A means to deliver a pointed message...
“No! I didn’t steal those! It was the bleedin’ cloak I tell you!”
A fine brass ring adorned with the figures of pigeons and doves.
A very useful tool for a worker of magic.
Those fancy robes are not just for show.
This could have made Johnny Appleseed's job that much easier!
A wonderfully ornate wood and silk dragon suit of the kind used in the Chinese Dragon dance. Flawlessly crafted, it is a wonder to see.
Expertise on a tab? Of course! Sign me up!
The Advance of Technology seems unstoppable. Some things while possible are probably best not produced...
One of the most common healing devices found in the world of Therafter. Suitable for near future settings.
Just the thing for making your demon-infested two-handed sword from Hell!
A bag of enchanted beans. Dare you plant them?
Lightning steel is a miraculous metal formed from an alloy of iron, carbon, silver and pure captured lightning.
"That one, you might want to be careful with that. It doesn't like people..."
"A potion? "
Instrument or Monument? These blur that line.
Few know the secret behind the Flying Monks of Ka-zin is not entirely due to their remarkable skill at acrobatics, but also in the colorful belts they wore.
The product of the Entwiner’s art, this net is carefully crafted with nearly invisible knots in its fine mesh. These knots speak in the language of Entwining Magic, the words of keeping and holding.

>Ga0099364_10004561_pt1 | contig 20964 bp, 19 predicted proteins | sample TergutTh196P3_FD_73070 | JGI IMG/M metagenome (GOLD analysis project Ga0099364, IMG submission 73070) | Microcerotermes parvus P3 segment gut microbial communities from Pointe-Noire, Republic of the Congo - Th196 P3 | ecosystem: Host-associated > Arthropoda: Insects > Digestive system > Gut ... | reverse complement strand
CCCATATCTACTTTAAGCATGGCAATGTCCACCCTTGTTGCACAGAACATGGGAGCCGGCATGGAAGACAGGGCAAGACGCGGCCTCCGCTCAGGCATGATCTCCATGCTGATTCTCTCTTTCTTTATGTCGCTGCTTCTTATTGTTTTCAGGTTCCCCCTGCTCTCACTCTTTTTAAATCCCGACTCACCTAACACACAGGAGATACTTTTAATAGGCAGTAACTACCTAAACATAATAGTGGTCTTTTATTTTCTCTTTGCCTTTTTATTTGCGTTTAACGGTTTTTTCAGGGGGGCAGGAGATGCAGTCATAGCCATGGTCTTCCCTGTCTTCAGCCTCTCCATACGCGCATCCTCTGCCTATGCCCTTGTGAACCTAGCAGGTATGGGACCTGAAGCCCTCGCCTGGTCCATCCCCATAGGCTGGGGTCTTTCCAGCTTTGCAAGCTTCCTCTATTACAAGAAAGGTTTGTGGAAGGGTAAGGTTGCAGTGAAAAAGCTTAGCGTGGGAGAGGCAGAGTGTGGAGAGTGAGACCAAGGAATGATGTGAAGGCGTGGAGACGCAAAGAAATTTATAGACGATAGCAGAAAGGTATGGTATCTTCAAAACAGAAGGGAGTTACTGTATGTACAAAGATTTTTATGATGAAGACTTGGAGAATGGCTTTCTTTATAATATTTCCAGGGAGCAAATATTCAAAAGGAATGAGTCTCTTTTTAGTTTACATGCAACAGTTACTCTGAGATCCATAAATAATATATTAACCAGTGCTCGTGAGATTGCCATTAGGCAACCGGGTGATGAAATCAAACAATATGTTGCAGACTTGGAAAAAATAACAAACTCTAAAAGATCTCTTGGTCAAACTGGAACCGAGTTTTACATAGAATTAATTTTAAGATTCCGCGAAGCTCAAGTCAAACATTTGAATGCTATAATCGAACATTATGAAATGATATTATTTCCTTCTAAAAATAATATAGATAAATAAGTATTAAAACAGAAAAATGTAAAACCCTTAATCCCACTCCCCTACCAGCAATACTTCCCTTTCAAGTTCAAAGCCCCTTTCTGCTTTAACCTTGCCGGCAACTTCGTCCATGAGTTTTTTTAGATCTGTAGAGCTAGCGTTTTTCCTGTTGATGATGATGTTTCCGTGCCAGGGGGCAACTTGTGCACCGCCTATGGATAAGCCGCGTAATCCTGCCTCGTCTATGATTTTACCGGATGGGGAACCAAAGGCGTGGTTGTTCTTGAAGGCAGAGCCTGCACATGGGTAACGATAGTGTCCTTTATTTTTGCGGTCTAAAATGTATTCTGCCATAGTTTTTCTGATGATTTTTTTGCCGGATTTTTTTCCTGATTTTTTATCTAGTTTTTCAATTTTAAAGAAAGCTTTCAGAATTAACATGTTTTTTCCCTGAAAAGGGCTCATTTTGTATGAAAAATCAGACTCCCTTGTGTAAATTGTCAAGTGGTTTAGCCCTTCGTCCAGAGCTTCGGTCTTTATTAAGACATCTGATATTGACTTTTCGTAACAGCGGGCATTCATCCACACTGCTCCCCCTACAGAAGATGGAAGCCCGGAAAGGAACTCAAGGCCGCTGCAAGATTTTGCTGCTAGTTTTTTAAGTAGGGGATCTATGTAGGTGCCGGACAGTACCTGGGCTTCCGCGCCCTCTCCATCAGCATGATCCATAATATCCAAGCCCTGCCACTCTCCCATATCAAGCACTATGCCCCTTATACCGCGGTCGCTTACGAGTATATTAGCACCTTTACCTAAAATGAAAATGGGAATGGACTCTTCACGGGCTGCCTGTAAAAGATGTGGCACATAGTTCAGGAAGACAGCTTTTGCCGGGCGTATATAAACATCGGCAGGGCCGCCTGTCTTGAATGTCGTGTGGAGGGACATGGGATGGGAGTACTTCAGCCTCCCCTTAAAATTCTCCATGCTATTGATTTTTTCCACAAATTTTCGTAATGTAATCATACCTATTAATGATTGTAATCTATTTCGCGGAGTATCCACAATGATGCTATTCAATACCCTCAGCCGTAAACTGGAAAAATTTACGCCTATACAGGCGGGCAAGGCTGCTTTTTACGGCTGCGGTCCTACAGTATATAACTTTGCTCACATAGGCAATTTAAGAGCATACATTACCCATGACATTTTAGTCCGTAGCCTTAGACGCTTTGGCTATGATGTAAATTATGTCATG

Magic that really gets under your skin.
To fly. One of man's oldest and fondest dreams. To soar above like a bird, for the joy of it, to explore, or to strike at one's enemies. It is only natural that magic would be turned towards granting this wish.
Equipment lists for Therafter
The Jiangsi was the name of an undead being in Chinese folklore and mythology. Usually translated as zombie or vampire for Western palates, the Jiangsi was really neither. They appeared as simply risen, fresh corpses. They moved (peculiarly!) by hopping rather than walking, and sought out the living to suck the Qilife force from their victims.
Perhaps significantly more interesting than the Jiangsi itself, was the lore surrounding them. "Zombie wranglers", or "Corpse Herders", usually Daoist priests, were men tasked with delivering these undead beings back to their respective home towns. Tradition in China placed great importance and emphasis on the return of the dead to their homes and families, and thus the corpse herders came to be. By using magick words and talismans they would animate the dead, and by placing specially inscribed parchments of paper over the Jiangsi heads and faces, the corpse herders would be able to control the hopping corpses. Then like pied pipers, they would lead processions of subdued undead, across many miles, rhythmically chanting and ringing tiny bells.
Special inns were built across China to house these undead caravans, as the zombies could only travel by evening and night, the sun anathema to them. Rows of doors opening to barely a closet-space, lined the walls of these special establishments. Behind these doors, the corpses would be stored upright while the corpse herders rested in rooms.
The Jiangsi under the control of a corpse herder were quite harmless, merely hopping after him, silently and without complaint, for weeks and months. If however, the magicked parchment would somehow be removed from their faces, the creatures would immediately seek living humans to kill. Their thirst for Qi was unquenchable.
The job of a corpse herder was an interesting one to say the least.